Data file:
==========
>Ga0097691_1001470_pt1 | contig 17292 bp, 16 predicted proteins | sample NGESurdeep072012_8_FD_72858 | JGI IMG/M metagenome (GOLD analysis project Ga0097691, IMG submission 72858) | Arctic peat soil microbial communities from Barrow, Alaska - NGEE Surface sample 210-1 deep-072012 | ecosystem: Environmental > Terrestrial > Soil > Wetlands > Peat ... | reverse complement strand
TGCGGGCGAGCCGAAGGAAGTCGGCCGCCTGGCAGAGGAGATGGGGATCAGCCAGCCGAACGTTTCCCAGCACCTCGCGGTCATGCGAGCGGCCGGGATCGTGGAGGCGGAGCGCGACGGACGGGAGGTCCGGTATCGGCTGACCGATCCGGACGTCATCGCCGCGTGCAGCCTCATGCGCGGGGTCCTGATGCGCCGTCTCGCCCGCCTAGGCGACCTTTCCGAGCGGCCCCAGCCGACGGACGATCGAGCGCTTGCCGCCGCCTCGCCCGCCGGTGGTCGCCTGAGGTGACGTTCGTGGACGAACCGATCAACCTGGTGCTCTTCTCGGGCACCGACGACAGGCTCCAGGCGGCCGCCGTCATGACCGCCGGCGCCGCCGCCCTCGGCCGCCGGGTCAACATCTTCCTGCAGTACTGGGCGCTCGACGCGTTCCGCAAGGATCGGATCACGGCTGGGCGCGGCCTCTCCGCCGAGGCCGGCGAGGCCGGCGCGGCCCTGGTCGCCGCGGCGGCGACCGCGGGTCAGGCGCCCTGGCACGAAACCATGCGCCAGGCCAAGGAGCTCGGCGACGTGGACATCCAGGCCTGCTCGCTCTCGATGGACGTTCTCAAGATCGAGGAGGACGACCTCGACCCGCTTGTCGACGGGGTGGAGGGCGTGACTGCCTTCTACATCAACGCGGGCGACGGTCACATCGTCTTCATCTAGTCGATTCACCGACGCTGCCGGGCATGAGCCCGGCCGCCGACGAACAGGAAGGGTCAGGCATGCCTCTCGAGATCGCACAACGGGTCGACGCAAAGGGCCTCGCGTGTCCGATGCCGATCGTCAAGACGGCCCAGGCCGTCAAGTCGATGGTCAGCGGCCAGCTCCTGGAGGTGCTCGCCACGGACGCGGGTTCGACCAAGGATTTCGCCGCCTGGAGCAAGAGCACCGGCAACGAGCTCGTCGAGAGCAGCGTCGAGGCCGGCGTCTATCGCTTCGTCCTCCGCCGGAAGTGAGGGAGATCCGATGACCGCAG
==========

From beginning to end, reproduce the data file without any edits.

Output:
>Ga0097691_1001470_pt1 | contig 17292 bp, 16 predicted proteins | sample NGESurdeep072012_8_FD_72858 | JGI IMG/M metagenome (GOLD analysis project Ga0097691, IMG submission 72858) | Arctic peat soil microbial communities from Barrow, Alaska - NGEE Surface sample 210-1 deep-072012 | ecosystem: Environmental > Terrestrial > Soil > Wetlands > Peat ... | reverse complement strand
TGCGGGCGAGCCGAAGGAAGTCGGCCGCCTGGCAGAGGAGATGGGGATCAGCCAGCCGAACGTTTCCCAGCACCTCGCGGTCATGCGAGCGGCCGGGATCGTGGAGGCGGAGCGCGACGGACGGGAGGTCCGGTATCGGCTGACCGATCCGGACGTCATCGCCGCGTGCAGCCTCATGCGCGGGGTCCTGATGCGCCGTCTCGCCCGCCTAGGCGACCTTTCCGAGCGGCCCCAGCCGACGGACGATCGAGCGCTTGCCGCCGCCTCGCCCGCCGGTGGTCGCCTGAGGTGACGTTCGTGGACGAACCGATCAACCTGGTGCTCTTCTCGGGCACCGACGACAGGCTCCAGGCGGCCGCCGTCATGACCGCCGGCGCCGCCGCCCTCGGCCGCCGGGTCAACATCTTCCTGCAGTACTGGGCGCTCGACGCGTTCCGCAAGGATCGGATCACGGCTGGGCGCGGCCTCTCCGCCGAGGCCGGCGAGGCCGGCGCGGCCCTGGTCGCCGCGGCGGCGACCGCGGGTCAGGCGCCCTGGCACGAAACCATGCGCCAGGCCAAGGAGCTCGGCGACGTGGACATCCAGGCCTGCTCGCTCTCGATGGACGTTCTCAAGATCGAGGAGGACGACCTCGACCCGCTTGTCGACGGGGTGGAGGGCGTGACTGCCTTCTACATCAACGCGGGCGACGGTCACATCGTCTTCATCTAGTCGATTCACCGACGCTGCCGGGCATGAGCCCGGCCGCCGACGAACAGGAAGGGTCAGGCATGCCTCTCGAGATCGCACAACGGGTCGACGCAAAGGGCCTCGCGTGTCCGATGCCGATCGTCAAGACGGCCCAGGCCGTCAAGTCGATGGTCAGCGGCCAGCTCCTGGAGGTGCTCGCCACGGACGCGGGTTCGACCAAGGATTTCGCCGCCTGGAGCAAGAGCACCGGCAACGAGCTCGTCGAGAGCAGCGTCGAGGCCGGCGTCTATCGCTTCGTCCTCCGCCGGAAGTGAGGGAGATCCGATGACCGCAG